From our report, we have recommended that UEA create a mandatory training provision for all ATs, with those having one of more years of experience able to help train and support others in their school. We also recommend that schools consider running specialised training based on the nature of their Associate Tutors’ work and their overall needs.
Recognition and support
During our research project, we spoke to ATs about the recognition (in terms of pay) that they receive for extra hours spent marking students’ work, and found a correlation between those tutors having received a contract and those who were remunerated for time spent marking. Of those who do receive payment recognition, only 3% had not received a contract, whereas of those tutors who do not receive recognition, this jumped to 13% having never received a contract. This figure was highest in the AMA and DEV schools, with 32% of Associate Tutors not being paid for additional time spent marking, with one AMA respondent noting that some tutors are paid the same to mark scores of essays as those with only a handful, as the work is dependent on the nature of each module.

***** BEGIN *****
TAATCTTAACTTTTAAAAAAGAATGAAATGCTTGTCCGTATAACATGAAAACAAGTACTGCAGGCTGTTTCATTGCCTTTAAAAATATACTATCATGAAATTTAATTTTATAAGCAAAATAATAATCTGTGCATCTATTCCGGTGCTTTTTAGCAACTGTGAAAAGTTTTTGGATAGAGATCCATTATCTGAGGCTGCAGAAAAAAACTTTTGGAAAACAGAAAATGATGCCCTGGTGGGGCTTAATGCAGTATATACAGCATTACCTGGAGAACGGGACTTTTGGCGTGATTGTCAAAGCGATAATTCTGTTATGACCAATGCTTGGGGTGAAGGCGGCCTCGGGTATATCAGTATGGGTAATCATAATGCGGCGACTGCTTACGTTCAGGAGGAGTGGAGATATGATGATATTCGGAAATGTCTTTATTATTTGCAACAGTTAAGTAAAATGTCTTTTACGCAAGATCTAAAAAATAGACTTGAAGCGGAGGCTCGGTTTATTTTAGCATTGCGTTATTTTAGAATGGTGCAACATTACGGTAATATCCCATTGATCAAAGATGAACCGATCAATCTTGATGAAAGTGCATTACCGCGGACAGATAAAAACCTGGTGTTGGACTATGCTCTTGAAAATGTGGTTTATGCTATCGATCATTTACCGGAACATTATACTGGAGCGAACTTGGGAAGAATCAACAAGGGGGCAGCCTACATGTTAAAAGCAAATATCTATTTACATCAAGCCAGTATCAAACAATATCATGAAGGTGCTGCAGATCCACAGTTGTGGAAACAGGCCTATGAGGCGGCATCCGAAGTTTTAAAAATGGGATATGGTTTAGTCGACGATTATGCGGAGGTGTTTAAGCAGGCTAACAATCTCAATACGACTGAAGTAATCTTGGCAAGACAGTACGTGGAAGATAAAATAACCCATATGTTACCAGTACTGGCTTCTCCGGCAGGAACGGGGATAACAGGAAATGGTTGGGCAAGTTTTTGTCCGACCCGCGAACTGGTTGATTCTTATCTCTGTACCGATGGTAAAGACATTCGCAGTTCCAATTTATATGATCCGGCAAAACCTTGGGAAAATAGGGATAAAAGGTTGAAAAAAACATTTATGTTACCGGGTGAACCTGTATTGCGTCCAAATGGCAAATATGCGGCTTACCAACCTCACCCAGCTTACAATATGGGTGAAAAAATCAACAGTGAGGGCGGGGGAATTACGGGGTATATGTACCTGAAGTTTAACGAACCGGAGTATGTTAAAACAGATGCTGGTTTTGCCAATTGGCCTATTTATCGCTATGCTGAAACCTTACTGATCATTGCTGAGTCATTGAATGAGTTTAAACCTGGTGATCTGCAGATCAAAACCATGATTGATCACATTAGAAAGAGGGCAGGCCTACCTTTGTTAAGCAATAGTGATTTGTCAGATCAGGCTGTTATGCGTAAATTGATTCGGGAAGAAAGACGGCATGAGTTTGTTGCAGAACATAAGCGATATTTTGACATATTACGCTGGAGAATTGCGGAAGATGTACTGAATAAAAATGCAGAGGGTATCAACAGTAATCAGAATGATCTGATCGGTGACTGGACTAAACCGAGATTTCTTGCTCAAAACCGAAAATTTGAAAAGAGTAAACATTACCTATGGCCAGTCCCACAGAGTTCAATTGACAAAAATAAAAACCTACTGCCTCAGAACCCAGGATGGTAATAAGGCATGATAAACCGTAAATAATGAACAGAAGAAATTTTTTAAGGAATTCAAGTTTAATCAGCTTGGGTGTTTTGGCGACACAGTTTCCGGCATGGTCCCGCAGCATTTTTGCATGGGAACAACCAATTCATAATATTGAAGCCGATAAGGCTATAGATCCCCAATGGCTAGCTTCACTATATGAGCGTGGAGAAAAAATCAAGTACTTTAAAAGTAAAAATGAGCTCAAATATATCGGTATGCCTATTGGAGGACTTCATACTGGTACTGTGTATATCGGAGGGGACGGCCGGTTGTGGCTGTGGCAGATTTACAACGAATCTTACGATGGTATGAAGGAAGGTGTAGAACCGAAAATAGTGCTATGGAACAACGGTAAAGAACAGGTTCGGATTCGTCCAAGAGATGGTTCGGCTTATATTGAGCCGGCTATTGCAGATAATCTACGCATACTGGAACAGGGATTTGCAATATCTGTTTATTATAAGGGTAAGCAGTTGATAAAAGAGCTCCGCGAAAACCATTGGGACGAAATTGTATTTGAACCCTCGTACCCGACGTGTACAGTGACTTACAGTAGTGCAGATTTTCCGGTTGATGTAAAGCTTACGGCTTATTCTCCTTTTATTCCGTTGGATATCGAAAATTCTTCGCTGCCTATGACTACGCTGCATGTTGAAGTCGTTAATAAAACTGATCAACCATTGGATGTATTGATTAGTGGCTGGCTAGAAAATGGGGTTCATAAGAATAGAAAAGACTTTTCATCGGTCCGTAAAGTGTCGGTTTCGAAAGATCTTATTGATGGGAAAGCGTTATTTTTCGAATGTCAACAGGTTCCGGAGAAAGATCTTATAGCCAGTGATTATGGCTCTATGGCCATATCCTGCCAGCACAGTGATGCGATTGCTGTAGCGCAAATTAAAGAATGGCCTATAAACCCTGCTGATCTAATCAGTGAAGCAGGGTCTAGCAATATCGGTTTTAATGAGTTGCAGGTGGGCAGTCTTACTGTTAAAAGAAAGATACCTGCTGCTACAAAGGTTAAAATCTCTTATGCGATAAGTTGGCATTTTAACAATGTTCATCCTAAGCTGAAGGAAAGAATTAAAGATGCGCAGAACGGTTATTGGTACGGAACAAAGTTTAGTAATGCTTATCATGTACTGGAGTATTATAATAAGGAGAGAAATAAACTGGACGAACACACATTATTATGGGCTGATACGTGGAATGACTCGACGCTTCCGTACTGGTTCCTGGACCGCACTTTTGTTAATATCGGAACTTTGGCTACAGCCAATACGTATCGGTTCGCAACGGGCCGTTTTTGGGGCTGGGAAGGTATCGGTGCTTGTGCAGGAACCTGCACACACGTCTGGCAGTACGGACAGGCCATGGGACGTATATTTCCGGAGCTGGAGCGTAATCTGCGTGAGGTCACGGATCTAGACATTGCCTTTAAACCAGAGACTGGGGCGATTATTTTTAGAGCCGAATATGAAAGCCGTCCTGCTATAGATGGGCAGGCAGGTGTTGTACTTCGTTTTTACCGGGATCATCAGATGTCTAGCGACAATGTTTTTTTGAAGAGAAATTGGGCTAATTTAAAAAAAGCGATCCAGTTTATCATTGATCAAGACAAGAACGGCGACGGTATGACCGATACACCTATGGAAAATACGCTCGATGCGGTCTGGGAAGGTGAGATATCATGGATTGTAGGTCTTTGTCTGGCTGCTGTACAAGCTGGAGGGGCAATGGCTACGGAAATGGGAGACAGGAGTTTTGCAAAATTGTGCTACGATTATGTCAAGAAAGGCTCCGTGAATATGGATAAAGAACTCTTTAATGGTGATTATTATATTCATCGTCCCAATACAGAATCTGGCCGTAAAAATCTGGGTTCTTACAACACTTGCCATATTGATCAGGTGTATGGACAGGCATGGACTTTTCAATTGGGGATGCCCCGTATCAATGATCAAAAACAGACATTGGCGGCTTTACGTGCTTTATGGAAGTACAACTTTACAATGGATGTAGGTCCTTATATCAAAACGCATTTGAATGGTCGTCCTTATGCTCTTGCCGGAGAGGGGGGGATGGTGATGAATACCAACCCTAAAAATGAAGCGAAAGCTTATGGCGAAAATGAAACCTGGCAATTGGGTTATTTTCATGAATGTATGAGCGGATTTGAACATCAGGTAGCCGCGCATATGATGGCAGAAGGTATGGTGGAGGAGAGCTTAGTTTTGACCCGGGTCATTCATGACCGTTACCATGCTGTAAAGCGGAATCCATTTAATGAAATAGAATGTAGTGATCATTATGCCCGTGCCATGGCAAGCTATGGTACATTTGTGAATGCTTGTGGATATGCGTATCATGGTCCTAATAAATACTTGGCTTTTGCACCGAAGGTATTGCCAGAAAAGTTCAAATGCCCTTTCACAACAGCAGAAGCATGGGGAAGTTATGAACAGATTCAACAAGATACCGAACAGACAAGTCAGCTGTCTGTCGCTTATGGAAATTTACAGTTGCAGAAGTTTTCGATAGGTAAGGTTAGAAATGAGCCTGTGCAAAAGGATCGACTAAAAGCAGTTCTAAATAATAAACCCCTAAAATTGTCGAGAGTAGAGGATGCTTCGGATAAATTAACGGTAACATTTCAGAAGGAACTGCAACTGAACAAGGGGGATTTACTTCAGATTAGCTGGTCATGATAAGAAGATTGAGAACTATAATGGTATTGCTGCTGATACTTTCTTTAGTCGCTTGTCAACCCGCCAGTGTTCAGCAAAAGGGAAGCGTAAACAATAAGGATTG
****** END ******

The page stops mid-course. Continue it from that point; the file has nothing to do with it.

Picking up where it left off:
Overall, there seemed to be a lot of confusion surrounding how much time ATs are expected to spend on preparation and marking, seeing as they are in many cases not paid for the work. One comment also highlighted the extremely informal nature of payment, saying that covering shifts between PPL tutors is often settled cash-in-hand.
Staff support for ATs also seemed unsatisfactory. Many tutors felt they did not feel part of the community of staff in their school, despite the fact that they played an integral role in teaching. From the comments we received, one student said that staff ‘ensure you feel well below them’ and others noted that they received no constructive feedback in their time as an AT. Supervisor support tended to vary also; those who were recommended to the job by their supervisor were likely to receive much more active support and feedback. Of those who had been observed by staff during their AT work, many did find it useful, however opportunities for this as well as peer observation were again inconsistent.